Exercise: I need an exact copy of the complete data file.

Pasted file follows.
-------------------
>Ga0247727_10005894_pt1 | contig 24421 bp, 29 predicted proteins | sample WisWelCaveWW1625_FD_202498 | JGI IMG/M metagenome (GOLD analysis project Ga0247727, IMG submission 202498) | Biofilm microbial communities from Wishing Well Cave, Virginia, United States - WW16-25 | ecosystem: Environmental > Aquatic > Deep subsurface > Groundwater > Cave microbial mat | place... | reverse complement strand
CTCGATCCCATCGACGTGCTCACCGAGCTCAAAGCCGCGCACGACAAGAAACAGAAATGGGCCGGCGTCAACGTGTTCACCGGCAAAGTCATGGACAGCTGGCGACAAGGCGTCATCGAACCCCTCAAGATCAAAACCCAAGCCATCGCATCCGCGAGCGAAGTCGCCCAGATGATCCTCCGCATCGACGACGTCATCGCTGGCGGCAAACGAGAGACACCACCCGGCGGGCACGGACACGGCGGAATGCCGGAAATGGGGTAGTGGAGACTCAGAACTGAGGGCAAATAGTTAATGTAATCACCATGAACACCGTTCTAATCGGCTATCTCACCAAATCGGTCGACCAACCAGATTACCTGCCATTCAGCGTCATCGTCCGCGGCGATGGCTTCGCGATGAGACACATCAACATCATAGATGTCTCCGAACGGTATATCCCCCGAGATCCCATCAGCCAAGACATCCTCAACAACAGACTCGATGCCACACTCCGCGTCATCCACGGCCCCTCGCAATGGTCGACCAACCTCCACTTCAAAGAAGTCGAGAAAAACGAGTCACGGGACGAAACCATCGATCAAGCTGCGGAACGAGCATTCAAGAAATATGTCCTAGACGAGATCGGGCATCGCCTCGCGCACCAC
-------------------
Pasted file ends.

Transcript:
>Ga0247727_10005894_pt1 | contig 24421 bp, 29 predicted proteins | sample WisWelCaveWW1625_FD_202498 | JGI IMG/M metagenome (GOLD analysis project Ga0247727, IMG submission 202498) | Biofilm microbial communities from Wishing Well Cave, Virginia, United States - WW16-25 | ecosystem: Environmental > Aquatic > Deep subsurface > Groundwater > Cave microbial mat | place... | reverse complement strand
CTCGATCCCATCGACGTGCTCACCGAGCTCAAAGCCGCGCACGACAAGAAACAGAAATGGGCCGGCGTCAACGTGTTCACCGGCAAAGTCATGGACAGCTGGCGACAAGGCGTCATCGAACCCCTCAAGATCAAAACCCAAGCCATCGCATCCGCGAGCGAAGTCGCCCAGATGATCCTCCGCATCGACGACGTCATCGCTGGCGGCAAACGAGAGACACCACCCGGCGGGCACGGACACGGCGGAATGCCGGAAATGGGGTAGTGGAGACTCAGAACTGAGGGCAAATAGTTAATGTAATCACCATGAACACCGTTCTAATCGGCTATCTCACCAAATCGGTCGACCAACCAGATTACCTGCCATTCAGCGTCATCGTCCGCGGCGATGGCTTCGCGATGAGACACATCAACATCATAGATGTCTCCGAACGGTATATCCCCCGAGATCCCATCAGCCAAGACATCCTCAACAACAGACTCGATGCCACACTCCGCGTCATCCACGGCCCCTCGCAATGGTCGACCAACCTCCACTTCAAAGAAGTCGAGAAAAACGAGTCACGGGACGAAACCATCGATCAAGCTGCGGAACGAGCATTCAAGAAATATGTCCTAGACGAGATCGGGCATCGCCTCGCGCACCAC